Boylan Heights ArtWalk

In December 2018 / January 2019, Do by Tracy JonesLeave a Comment

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As it does every year in early December, Raleigh’s Boylan Heights neighborhood will transform into a bustling, sprawling artists’ showcase. More than 100 local artists and craftspeople will sell their wares on porches and sidewalks, and in front yards during the 26th Annual Boylan Heights ArtWalk, an all-volunteer event that has become a neighborhood tradition.

“One of the key elements of the event is homeowners willing to open their homes and lawns to artists,” says Lyman Collins, the Boylan Heights ArtWalk chair. “It’s known for having an eclectic and high-quality feel. There are artists who live in the neighborhood as well, so it’s a nice mix.”

For some homeowners and artists, their pairing is more than a onetime event.

“I moved into this neighborhood in 1988, and about that same time, someone gave me a piece of Nancy Redman pottery as a gift,” says Cheryl Proctor, who later asked to be paired with Redman for the ArtWalk because she loved her work. “My house is full of Nancy Redman pottery and I admire her a great deal.”

Their pairing has lasted almost 20 years and has since developed into a close friendship. Proctor even invites Redman and her daughter, Kathleen, whom Redman says was “raised in clay,” into her home for dinner every year after the event ends.

Redman is usually the only artist Proctor hosts, setting up her work on her front porch and driveway. For Proctor, she doesn’t even need a phone call from Redman to know that she’s going to show up.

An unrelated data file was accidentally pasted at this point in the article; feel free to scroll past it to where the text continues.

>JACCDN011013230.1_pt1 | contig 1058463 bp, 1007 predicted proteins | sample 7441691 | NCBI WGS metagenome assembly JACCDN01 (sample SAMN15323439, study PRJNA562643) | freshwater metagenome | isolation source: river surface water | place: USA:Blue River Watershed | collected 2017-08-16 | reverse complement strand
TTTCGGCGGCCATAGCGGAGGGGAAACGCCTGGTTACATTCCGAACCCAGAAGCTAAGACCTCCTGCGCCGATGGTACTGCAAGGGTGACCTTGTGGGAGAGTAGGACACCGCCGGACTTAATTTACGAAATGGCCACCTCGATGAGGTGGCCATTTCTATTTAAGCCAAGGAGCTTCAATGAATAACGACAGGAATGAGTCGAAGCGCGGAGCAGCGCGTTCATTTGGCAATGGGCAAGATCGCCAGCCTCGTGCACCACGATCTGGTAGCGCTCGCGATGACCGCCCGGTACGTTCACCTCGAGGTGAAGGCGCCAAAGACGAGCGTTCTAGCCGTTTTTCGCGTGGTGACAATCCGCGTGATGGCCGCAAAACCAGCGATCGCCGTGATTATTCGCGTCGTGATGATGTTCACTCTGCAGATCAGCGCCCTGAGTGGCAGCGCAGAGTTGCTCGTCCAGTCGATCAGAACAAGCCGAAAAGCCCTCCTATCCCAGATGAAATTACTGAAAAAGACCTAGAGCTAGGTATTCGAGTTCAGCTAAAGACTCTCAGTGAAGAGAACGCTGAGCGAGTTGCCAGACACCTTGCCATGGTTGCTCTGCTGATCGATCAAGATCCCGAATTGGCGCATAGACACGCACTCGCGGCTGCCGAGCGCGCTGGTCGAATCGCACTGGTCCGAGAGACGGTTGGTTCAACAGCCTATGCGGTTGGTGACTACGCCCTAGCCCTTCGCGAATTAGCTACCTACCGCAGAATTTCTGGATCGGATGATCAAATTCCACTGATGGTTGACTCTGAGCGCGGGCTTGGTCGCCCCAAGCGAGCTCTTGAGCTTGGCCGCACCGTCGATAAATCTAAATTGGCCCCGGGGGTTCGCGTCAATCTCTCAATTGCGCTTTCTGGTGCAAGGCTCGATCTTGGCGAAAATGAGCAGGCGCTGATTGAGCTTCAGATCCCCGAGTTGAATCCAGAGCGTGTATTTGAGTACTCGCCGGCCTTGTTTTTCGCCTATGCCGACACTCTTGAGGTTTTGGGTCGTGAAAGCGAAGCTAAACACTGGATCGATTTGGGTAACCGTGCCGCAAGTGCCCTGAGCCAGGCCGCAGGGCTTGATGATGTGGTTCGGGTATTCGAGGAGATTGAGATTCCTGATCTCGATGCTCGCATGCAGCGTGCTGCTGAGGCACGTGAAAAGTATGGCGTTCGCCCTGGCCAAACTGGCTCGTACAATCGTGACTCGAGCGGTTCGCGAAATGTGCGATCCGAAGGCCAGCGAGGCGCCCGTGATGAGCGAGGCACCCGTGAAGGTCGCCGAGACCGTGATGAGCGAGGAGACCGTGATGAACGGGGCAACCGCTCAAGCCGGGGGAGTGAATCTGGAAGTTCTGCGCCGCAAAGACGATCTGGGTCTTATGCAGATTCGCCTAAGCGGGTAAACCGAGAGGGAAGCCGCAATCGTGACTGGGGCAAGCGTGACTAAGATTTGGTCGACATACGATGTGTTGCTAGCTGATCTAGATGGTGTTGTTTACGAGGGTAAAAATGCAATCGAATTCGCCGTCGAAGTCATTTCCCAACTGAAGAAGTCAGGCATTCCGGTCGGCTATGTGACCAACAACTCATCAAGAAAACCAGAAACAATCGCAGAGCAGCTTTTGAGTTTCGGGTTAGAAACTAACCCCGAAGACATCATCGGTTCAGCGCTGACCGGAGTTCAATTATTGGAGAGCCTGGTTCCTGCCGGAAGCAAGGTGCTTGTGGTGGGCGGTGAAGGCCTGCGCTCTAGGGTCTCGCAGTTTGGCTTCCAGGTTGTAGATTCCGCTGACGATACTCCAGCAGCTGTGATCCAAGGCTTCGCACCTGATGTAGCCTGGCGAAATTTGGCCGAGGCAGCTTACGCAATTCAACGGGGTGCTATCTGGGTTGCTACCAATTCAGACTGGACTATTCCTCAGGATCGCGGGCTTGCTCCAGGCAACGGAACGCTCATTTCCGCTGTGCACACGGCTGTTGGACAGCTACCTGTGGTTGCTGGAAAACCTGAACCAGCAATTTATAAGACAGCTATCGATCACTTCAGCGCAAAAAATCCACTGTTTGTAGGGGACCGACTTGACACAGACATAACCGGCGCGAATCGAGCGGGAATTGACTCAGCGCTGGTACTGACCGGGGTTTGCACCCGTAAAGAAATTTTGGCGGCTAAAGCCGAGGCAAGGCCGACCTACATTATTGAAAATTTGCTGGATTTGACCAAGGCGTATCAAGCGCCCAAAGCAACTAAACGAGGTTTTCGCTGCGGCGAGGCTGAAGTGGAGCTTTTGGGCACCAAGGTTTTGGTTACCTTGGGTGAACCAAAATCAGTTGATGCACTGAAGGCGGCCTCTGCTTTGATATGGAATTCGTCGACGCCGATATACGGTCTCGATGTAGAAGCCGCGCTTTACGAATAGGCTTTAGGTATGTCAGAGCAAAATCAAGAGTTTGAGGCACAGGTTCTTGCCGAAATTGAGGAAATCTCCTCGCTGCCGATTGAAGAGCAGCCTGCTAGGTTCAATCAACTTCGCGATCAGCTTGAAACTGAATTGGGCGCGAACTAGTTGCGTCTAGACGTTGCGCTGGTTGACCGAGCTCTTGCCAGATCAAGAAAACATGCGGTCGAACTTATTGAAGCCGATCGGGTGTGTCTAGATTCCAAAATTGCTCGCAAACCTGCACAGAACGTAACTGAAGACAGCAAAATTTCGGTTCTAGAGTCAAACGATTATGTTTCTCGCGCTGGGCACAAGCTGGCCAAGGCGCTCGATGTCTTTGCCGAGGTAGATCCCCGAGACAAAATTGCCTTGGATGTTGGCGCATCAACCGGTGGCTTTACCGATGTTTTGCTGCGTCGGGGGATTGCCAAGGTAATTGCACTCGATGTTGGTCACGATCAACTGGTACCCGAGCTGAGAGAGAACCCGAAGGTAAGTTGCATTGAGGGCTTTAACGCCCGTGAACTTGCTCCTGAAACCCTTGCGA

“It’s sort of a given that we’re going to do this,” says Proctor. “It’s part of the fabric of our neighborhood. It is such a part of the community of Boylan Heights, and of Raleigh itself.”

Redman, whose interest in clay began in 1965, loves the ambiance of the Boylan Heights neighborhood, the festive nature of the day, and the laid back vibe of only selling for a few hours on a Sunday afternoon.

“It’s close to home, it’s only a half day, and it takes place before Christmas,” says Redman. “It’s not like setting up for a three day event.”

This year’s event has generated the highest number of applications since the ArtWalk began, transforming the task of placing the participating artists into a sort of puzzle.

“We look at the kind of space the homeowners have, such as a porch or yard, and match the artists,” says Collins. “If the artist has been at a particular location before, it’s easiest to match them. Some homeowners are incredibly gracious and go out of their way to make the artists feel welcome.”

Approximately 40 houses in the neighborhood will host artists this year, including Montfort Hall, the 1858 mansion that sits at the peak of Boylan Heights. A young couple, who want to turn it into a boutique hotel, recently purchased Montfort Hall for $1.1 million. Six artists will exhibit their works on its grounds.

“It’s kind of mind-boggling how much the event has grown,” says Redman, who has developed a following of art lovers who come every year to see her. “It advertises the neighborhood in a nice way and allows people to appreciate the historic area. It’s a lot of fun and I think people really celebrate.”

Check out the 26th Annual Boylan Heights ArtWalk on December 2 from noon to 5 p.m. Admission is free.

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